Hi there, Steph here~ Every year during the holidays I do two things: 1) Go to as many movies as possible. 2) Read as many books as possible. The kids are out of school for two weeks, so I’m not running around like a mad woman in a mini-van. And, most of my clients jet off to warmer destinations and don’t report back to work until after the New Year. It’s glorious for me. I rarely get to go a movie theatre and see something that has been newly released. I do try to read during the rest of the year, but these are the days I can sit down and finish books in one sitting if I like.
Speaking of reading, a certain book caught my eye last week – a menopause book, no less. I had to fit one in over the break! I downloaded Louise Foxcroft’s “Hot Flushes, Cold Science: A history of the modern menopause.” It’s a historical account of how “healthcare professionals” (and I use that term loosely) have tried to help menopausal woman ease their symptoms. Marijuana, opium, vaginal flushes, sweet grass – just a few of the treatment tools used over the years. I found learning about menopause through the ages was fascinating. It also made me feel especially lucky that I’m dealing with menopause in the 21stcentury.
References to menopause can be traced far beyond the 1800’s. In fact, Aristotle supposedly referred to menopause, saying it began at 40 years of age.
If you’re wondering where the term “menopause” came from, it was coined in 1821 by French physician Charles Pierre Louis De Gardanne (la ménépausie). Of course a man named it. . .
Foxcroft’s book gives accounts from the mid-1800s in England of doctors prescribing a pre-meal mixture of carbonated soda. Other remedies included a large belladonna plaster placed at the pit of the stomach and vaginal injections with a solution of acetate of lead. No wonder women were reduced to hysteria. Prescriptions ranged from opium and hydochlorate of morphine to chloric ether and distilled water.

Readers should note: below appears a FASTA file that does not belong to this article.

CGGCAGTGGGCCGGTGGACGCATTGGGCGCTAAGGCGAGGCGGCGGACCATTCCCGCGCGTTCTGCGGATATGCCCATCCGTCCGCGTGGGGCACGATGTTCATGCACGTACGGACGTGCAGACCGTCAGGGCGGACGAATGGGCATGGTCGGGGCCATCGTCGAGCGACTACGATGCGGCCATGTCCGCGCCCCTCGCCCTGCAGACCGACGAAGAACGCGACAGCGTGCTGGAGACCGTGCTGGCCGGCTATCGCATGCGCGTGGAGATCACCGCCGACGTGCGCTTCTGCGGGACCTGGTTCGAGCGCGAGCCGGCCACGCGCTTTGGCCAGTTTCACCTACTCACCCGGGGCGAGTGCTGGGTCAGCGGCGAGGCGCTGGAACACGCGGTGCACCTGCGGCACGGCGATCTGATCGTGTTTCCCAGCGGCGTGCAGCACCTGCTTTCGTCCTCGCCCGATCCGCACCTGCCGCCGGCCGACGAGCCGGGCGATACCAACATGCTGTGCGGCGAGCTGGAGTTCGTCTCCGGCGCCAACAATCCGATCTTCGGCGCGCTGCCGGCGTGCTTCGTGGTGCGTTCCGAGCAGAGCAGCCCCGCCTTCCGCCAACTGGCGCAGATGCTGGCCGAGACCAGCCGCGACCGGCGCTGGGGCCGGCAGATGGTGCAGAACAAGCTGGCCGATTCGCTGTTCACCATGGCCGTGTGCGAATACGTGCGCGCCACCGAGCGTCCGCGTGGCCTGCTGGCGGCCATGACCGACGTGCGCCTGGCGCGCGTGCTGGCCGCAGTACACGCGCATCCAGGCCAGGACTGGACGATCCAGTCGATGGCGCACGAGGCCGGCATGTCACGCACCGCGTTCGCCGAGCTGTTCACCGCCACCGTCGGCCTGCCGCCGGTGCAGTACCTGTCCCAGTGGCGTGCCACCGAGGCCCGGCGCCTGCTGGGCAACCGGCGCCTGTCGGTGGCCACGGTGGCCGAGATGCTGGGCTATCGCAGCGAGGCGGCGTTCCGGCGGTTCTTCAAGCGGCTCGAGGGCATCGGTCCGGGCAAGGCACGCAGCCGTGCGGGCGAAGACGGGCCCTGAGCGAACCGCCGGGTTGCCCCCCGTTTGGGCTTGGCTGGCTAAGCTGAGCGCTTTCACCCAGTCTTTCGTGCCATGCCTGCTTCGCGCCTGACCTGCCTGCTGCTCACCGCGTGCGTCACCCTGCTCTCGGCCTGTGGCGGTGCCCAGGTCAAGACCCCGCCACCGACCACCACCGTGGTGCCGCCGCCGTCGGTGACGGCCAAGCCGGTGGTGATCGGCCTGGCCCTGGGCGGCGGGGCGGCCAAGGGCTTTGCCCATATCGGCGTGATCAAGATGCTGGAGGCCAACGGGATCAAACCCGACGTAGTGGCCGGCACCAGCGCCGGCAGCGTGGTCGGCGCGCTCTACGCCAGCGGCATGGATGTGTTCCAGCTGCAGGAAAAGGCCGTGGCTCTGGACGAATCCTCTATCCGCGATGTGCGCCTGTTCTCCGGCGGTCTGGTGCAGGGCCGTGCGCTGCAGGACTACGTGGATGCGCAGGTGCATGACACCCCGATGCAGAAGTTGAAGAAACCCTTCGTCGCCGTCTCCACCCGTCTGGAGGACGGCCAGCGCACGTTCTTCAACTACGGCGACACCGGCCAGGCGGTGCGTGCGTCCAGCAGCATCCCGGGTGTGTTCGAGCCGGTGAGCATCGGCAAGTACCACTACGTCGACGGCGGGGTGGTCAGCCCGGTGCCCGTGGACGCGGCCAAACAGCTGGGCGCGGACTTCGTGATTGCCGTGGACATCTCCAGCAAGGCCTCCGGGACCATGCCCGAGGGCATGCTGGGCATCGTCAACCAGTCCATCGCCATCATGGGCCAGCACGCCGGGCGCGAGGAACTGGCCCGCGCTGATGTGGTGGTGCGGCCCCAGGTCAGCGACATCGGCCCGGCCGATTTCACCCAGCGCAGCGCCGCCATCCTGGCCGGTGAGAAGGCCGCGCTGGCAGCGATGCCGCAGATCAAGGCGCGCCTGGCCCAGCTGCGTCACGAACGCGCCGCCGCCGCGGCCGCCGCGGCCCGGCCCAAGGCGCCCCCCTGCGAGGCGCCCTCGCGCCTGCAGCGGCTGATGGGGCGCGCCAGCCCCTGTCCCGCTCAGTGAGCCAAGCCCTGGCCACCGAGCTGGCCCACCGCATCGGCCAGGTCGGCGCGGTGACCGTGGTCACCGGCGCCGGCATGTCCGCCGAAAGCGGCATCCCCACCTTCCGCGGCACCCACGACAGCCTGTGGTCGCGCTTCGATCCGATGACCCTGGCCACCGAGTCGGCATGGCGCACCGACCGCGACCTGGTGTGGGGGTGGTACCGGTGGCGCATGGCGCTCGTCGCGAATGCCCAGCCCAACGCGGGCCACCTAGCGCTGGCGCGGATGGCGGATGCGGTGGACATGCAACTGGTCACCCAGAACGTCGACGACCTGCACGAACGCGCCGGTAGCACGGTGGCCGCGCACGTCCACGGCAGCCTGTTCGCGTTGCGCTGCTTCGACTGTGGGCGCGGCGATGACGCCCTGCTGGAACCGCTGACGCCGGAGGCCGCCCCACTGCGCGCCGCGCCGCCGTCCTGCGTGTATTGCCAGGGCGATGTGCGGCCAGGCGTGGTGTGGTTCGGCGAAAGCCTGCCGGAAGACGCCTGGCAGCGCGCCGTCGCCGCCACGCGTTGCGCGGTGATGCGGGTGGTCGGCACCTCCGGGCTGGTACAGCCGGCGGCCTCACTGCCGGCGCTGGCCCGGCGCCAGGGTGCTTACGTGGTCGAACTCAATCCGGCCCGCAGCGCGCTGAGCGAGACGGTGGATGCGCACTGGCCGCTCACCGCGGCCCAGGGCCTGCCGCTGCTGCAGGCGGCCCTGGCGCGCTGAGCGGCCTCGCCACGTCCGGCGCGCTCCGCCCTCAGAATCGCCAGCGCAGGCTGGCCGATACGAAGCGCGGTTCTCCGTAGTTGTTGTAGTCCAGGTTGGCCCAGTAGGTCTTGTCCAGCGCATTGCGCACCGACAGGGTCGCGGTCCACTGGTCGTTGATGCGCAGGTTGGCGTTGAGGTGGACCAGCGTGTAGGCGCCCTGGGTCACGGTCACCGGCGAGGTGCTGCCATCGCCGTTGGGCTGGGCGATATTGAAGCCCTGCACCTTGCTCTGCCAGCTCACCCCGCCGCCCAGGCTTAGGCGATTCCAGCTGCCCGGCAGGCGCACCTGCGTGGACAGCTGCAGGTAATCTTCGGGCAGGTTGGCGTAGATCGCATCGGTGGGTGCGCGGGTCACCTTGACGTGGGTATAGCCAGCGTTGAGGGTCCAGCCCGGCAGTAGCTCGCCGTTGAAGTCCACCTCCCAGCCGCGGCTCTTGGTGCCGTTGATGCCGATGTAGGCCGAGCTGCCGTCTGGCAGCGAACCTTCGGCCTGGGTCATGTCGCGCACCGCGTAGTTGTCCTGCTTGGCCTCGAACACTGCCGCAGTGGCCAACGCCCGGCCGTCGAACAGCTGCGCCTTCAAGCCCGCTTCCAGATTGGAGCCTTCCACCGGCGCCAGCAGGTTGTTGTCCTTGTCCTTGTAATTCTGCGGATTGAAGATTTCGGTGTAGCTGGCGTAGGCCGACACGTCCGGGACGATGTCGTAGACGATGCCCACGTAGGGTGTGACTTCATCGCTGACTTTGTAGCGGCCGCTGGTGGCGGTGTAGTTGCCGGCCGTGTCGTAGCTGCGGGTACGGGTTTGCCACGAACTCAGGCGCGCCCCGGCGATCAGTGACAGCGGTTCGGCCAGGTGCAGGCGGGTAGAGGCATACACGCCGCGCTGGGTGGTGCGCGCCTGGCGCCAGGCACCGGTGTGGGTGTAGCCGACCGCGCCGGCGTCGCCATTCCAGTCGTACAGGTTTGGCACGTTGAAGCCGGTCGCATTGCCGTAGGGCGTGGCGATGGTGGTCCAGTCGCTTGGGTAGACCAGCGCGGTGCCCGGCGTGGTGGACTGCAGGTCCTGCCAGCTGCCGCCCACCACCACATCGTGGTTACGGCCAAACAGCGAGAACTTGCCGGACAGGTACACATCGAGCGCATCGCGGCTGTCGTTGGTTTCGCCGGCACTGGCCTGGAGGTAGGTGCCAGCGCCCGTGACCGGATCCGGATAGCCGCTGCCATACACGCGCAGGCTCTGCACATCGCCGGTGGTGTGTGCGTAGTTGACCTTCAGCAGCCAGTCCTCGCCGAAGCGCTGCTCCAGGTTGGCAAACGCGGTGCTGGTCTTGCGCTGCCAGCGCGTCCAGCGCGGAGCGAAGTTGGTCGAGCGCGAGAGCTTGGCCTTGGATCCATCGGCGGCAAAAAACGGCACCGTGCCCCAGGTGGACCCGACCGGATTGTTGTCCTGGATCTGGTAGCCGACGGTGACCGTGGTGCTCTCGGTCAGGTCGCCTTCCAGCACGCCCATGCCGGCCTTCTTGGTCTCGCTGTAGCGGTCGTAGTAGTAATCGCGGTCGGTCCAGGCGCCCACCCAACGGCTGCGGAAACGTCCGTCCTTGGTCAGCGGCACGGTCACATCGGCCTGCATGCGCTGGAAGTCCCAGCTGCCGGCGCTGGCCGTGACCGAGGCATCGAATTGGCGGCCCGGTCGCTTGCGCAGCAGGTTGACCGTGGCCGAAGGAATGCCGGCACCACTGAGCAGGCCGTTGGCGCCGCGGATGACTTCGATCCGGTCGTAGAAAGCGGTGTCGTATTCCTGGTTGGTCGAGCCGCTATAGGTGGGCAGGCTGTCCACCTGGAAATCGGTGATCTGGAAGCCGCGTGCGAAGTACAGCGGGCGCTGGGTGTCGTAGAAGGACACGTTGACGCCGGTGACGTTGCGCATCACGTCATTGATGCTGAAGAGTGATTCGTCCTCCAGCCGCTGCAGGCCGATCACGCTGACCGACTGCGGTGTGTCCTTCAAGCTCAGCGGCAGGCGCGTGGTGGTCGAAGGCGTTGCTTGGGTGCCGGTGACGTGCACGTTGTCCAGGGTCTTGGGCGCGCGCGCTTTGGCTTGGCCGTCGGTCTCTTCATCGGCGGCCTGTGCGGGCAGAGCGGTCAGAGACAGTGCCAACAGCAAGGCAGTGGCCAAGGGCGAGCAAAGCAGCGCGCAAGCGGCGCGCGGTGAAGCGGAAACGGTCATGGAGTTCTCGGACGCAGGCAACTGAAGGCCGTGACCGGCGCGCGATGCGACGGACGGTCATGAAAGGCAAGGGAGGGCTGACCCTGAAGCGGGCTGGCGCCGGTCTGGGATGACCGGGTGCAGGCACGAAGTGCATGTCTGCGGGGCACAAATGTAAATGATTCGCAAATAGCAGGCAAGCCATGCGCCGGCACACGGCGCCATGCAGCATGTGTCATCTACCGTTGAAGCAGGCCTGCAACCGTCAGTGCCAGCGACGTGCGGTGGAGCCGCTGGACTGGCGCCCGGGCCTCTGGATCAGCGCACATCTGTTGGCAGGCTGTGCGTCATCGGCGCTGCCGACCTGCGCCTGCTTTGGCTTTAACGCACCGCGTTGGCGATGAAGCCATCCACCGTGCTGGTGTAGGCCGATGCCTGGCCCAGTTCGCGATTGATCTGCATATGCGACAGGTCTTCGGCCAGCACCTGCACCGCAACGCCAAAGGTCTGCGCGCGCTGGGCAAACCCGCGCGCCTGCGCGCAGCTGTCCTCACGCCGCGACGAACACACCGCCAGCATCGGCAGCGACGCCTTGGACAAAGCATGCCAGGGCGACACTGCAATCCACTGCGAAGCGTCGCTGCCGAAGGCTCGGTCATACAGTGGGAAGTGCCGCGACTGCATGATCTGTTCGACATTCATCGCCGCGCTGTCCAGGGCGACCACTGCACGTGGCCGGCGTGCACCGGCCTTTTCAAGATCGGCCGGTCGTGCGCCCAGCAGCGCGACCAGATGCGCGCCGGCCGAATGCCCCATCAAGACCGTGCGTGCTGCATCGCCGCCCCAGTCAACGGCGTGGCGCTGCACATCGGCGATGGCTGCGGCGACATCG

Before 1880, treatments for menopausal symptoms primarily consisted of herbals, along with a selection of belladonna, cannabis or opium. In the 1890s Merck offered these chemicals along with the flavored powder Ovariin for the treatment of menopausal symptoms and other ovarian ills. Ovariin was made by dissecting and pulverizing cow ovaries, and may have been the first substance commercially available for treatment of menopausal symptoms derived from animal sources. Testicular juice also was used as a treatment. Hmmm. That’s all I have to say about that last remedy.
In the 1930s, menopause was described as a deficiency disease. Emminen became commercially available in 1933. Diethylstilbestrol (DES) was first marketed in 1939 as a far more potent estrogen than Emminen. In 1942, Ayerst Laboratories began marketing Premarin, which would eventually become the most popular form of estrogen in the U.S., and Prempro, a combination of Premarin and Provera, which eventually became the most widely dispensed drug in the U.S.
Thankfully, things have change a bit when it comes to treating menopausal symptoms. You can still find a few crazy remedies out there if you type words such as “old-fashion menopause relief” or “cure menopause” into your search engine. But, for the most part, modern healthcare providers are using things like hormone treatment, prescribing more sleep, encouraging less stress and linking dietary modifications to the relief of menopausal symptoms. You can read all about those things on our site – click here for our thoughts on hormones, sleep, less stress and diet.
If you are interested in learning more about the history of menopause, I would definitely pick up Foxcroft’s book. It was worth the read and it was a nice break from my ambitious pile of non-fiction. Again, Happy New Year! Steph